Investigations of the neural correlates of face recognition have typically used old/new paradigms where subjects learn to recognize new faces or identify famous faces. Familiar faces, however, include one's own face, partner's and parents' faces. Using event-related fMRI, we examined the neural correlates of these personally familiar faces. Ten participants were presented with photographs of own, partner, parents, famous and unfamiliar faces and responded to a distinct target. Whole brain, two regions of interest (fusiform gyrus and cingulate gyrus), and multiple linear regression analyses were conducted. Compared with baseline, all familiar faces activated the fusiform gyrus; own faces also activated occipital regions and the precuneus; partner faces activated similar areas, but in addition, the parahippocampal gyrus, middle superior temporal gyri and middle frontal gyrus. Compared with unfamiliar faces, only personally familiar faces activated the cingulate gyrus and the extent of activation varied with face category. Partner faces also activated the insula, amygdala and thalamus. Regions of interest analyses and laterality indices showed anatomical distinctions of processing the personally familiar faces within the fusiform and cingulate gyri. Famous faces were right lateralized whereas personally familiar faces, particularly partner and own faces, elicited bilateral activations. Regression analyses show experiential predictors modulated with neural activity related to own and partner faces. Thus, personally familiar faces activated the core visual areas and extended frontal regions, related to semantic and person knowledge and the extent and areas of activation varied with face type.
"Children and society: social reality and innovation" is a collection of more than 170 papers by Russian sociologists from different regions of the Russian Federation, Ukraine, Poland, Kazakhstan, Germany at the all-Russian scientific-practical conference with international participation "Children and society: social reality and innovation". The book presents studies of regional offices and the scientific committees of the Russian society of sociologists, research teams, supported by the Russian Foundation for Humanities, groups of educational institutions, which deal with the problems of education, health, family and childhood, ecological and ethnonational problems of childhood, culture and social life in terms of processes of transformation and modernization of the Russian society. The13 parts of the book-lit topical issues of implementation of National strategy of action for children for 2012-2017. That‘s presented actual wide field of contemporary assessment and examination of public policies and civil society efforts to improve the situation of children in the Russian Federation for sociologists, protection of children‘s rights, consideration of the ability of children as independent subjects of social life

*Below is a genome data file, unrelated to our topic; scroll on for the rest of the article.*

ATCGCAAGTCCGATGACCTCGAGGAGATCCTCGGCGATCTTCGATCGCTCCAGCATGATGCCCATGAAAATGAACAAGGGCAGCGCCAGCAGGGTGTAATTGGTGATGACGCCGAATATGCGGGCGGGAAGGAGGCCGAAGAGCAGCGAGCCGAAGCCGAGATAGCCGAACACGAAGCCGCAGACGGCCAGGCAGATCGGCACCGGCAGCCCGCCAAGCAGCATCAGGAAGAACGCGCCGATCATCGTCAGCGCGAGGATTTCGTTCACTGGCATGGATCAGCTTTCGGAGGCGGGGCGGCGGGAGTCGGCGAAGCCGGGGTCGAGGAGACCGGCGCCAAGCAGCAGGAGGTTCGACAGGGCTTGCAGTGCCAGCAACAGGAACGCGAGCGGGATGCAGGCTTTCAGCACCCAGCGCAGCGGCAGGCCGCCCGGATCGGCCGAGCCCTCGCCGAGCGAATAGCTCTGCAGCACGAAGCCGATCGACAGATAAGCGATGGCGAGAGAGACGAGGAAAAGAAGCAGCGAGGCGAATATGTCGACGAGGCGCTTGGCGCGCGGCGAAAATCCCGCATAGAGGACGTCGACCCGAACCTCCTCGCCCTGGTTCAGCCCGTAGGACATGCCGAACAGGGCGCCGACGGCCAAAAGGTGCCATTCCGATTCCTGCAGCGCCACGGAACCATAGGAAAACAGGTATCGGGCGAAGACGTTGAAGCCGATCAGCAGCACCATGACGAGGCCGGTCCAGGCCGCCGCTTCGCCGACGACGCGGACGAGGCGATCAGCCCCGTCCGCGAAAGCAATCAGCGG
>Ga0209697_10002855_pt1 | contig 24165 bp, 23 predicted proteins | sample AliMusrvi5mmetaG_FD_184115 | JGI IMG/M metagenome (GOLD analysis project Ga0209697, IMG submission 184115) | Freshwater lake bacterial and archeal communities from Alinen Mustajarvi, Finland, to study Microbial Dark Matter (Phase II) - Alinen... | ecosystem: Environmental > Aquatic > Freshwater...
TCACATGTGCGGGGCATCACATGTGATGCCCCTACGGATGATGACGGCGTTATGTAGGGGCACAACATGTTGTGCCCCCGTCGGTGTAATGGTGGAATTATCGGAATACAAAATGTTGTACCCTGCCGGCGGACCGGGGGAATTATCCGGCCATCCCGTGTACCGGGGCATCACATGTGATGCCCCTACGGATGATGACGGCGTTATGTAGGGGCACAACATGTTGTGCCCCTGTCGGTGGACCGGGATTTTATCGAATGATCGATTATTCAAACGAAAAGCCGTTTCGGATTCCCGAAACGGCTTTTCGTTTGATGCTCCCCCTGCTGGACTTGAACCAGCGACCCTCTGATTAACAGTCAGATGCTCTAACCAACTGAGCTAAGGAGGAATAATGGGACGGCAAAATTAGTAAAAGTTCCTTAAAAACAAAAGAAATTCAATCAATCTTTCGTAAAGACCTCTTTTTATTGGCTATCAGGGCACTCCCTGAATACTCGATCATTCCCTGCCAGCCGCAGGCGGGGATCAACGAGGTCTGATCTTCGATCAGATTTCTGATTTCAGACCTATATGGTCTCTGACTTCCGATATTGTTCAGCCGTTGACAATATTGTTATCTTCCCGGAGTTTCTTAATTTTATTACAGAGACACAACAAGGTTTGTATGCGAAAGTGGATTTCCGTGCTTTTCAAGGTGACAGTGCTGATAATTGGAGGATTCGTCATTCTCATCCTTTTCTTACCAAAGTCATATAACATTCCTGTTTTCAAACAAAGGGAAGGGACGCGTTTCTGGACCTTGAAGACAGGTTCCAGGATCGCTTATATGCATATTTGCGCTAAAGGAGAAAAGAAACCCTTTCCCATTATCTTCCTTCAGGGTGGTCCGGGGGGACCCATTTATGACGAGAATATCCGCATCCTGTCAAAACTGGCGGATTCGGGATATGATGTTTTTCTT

Students' internet usage attracts the attention of many researchers in different countries. Differences in internet penetration in diverse countries lead us to ask about the interaction of medium and culture in this process. In this paper we present an analysis based on a sample of 825 students from 18 Russian universities and discuss findings on particularities of students' ICT usage. On the background of the findings of the study, based on data collected in 2008-2009 year during a project "A сross-cultural study of the new learning culture formation in Germany and Russia", we discuss the problem of plagiarism in Russia, the availability of ICT features in Russian universities and an evaluation of the attractiveness of different categories of ICT usage and gender specifics in the use of ICT.
The results of cross-cultural research of implicit theories of innovativeness among students and teachers, representatives of three ethnocultural groups: Russians, the people of the North Caucasus (Chechens and Ingushs) and Tuvinians (N=804) are presented. Intergroup differences in implicit theories of innovativeness are revealed: the ‘individual’ theories of innovativeness prevail among Russians and among the students, the ‘social’ theories of innovativeness are more expressed among respondents from the North Caucasus, Tuva and among the teachers. Using the structural equations modeling the universal model of values impact on implicit theories of innovativeness and attitudes towards innovations is constructed. Values of the Openness to changes and individual theories of innovativeness promote the positive relation to innovations. Results of research have shown that implicit theories of innovativeness differ in different cultures, and values make different impact on the attitudes towards innovations and innovative experience in different cultures.